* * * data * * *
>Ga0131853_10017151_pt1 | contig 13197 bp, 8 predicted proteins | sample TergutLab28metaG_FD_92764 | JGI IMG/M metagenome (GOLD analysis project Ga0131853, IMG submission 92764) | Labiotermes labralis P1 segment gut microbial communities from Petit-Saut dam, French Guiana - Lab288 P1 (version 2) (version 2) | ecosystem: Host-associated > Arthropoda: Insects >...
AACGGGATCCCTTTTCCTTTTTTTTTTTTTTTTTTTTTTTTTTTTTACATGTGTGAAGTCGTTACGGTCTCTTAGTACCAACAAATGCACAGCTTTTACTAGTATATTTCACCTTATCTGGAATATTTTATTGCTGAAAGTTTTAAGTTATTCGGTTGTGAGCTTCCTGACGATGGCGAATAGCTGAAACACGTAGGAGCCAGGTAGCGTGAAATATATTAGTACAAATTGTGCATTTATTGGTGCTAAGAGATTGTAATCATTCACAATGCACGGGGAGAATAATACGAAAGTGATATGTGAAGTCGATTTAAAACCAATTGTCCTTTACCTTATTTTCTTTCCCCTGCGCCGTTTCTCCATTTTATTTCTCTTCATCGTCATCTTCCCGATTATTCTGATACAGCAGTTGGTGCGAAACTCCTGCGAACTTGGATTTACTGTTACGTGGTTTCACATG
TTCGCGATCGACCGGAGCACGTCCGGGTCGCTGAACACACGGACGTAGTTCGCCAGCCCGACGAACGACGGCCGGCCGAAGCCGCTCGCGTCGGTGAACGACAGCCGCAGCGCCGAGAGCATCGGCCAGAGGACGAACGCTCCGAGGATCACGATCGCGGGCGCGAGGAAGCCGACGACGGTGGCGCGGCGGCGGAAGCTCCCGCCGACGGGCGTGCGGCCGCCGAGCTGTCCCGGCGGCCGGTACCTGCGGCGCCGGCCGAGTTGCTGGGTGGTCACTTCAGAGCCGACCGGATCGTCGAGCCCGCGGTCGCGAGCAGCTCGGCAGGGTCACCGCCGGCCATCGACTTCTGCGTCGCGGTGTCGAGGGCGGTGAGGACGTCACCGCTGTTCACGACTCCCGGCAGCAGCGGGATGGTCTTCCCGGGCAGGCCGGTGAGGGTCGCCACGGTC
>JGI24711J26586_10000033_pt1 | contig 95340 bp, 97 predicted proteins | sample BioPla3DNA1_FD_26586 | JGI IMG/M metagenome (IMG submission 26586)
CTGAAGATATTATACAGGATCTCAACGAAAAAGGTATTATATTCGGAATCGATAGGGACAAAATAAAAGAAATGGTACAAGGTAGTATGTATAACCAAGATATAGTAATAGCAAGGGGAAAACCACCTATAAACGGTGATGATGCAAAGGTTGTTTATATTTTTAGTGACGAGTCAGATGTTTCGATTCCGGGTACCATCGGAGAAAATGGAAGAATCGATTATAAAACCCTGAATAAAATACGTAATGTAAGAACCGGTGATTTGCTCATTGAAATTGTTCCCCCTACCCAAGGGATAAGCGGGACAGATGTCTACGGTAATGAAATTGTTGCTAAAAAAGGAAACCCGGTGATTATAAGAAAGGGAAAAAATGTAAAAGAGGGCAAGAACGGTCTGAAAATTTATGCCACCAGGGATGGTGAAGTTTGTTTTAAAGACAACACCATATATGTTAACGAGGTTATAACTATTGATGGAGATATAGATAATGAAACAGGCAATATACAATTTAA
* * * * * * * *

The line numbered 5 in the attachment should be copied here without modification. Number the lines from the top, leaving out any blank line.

CTGAAGATATTATACAGGATCTCAACGAAAAAGGTATTATATTCGGAATCGATAGGGACAAAATAAAAGAAATGGTACAAGGTAGTATGTATAACCAAGATATAGTAATAGCAAGGGGAAAACCACCTATAAACGGTGATGATGCAAAGGTTGTTTATATTTTTAGTGACGAGTCAGATGTTTCGATTCCGGGTACCATCGGAGAAAATGGAAGAATCGATTATAAAACCCTGAATAAAATACGTAATGTAAGAACCGGTGATTTGCTCATTGAAATTGTTCCCCCTACCCAAGGGATAAGCGGGACAGATGTCTACGGTAATGAAATTGTTGCTAAAAAAGGAAACCCGGTGATTATAAGAAAGGGAAAAAATGTAAAAGAGGGCAAGAACGGTCTGAAAATTTATGCCACCAGGGATGGTGAAGTTTGTTTTAAAGACAACACCATATATGTTAACGAGGTTATAACTATTGATGGAGATATAGATAATGAAACAGGCAATATACAATTTAA